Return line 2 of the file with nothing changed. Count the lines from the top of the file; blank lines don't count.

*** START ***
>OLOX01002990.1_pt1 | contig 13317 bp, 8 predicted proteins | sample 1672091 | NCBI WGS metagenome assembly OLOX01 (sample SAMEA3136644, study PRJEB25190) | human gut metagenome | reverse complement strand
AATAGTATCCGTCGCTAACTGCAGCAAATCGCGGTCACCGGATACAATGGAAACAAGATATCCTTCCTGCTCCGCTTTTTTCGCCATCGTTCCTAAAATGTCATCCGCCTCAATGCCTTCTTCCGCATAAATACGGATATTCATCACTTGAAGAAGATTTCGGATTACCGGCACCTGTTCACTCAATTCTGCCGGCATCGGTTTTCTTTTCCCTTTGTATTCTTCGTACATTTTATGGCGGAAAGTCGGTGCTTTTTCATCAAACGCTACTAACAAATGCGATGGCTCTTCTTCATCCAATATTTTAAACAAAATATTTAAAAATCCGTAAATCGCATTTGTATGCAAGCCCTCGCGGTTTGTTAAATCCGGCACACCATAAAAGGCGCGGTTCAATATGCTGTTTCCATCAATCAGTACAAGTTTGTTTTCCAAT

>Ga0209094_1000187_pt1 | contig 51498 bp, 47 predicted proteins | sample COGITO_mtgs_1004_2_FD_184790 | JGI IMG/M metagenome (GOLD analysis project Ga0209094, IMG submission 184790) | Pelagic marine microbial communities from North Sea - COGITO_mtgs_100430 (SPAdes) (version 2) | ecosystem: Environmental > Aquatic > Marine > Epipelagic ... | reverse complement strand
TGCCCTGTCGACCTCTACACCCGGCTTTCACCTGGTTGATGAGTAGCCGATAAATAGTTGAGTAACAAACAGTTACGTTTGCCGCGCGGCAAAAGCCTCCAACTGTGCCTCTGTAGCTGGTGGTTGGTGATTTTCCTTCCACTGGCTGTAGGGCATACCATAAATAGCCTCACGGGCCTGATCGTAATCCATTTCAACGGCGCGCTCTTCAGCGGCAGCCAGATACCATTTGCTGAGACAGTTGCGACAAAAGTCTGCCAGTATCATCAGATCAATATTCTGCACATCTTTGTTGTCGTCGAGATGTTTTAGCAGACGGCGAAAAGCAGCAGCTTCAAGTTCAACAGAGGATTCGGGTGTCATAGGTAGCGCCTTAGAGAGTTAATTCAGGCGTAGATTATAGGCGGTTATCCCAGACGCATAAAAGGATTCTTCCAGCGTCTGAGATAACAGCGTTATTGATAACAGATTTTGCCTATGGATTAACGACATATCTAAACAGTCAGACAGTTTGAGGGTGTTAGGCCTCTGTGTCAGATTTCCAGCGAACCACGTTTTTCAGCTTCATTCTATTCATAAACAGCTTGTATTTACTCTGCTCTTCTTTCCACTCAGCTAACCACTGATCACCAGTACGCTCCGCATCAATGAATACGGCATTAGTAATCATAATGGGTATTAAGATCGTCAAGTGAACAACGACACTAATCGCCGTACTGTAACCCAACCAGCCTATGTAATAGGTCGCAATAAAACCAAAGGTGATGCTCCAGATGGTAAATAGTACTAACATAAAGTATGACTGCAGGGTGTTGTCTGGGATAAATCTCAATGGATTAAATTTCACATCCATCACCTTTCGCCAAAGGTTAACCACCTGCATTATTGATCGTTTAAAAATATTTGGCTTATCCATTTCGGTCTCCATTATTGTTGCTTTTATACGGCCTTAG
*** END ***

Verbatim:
AATAGTATCCGTCGCTAACTGCAGCAAATCGCGGTCACCGGATACAATGGAAACAAGATATCCTTCCTGCTCCGCTTTTTTCGCCATCGTTCCTAAAATGTCATCCGCCTCAATGCCTTCTTCCGCATAAATACGGATATTCATCACTTGAAGAAGATTTCGGATTACCGGCACCTGTTCACTCAATTCTGCCGGCATCGGTTTTCTTTTCCCTTTGTATTCTTCGTACATTTTATGGCGGAAAGTCGGTGCTTTTTCATCAAACGCTACTAACAAATGCGATGGCTCTTCTTCATCCAATATTTTAAACAAAATATTTAAAAATCCGTAAATCGCATTTGTATGCAAGCCCTCGCGGTTTGTTAAATCCGGCACACCATAAAAGGCGCGGTTCAATATGCTGTTTCCATCAATCAGTACAAGTTTGTTTTCCAAT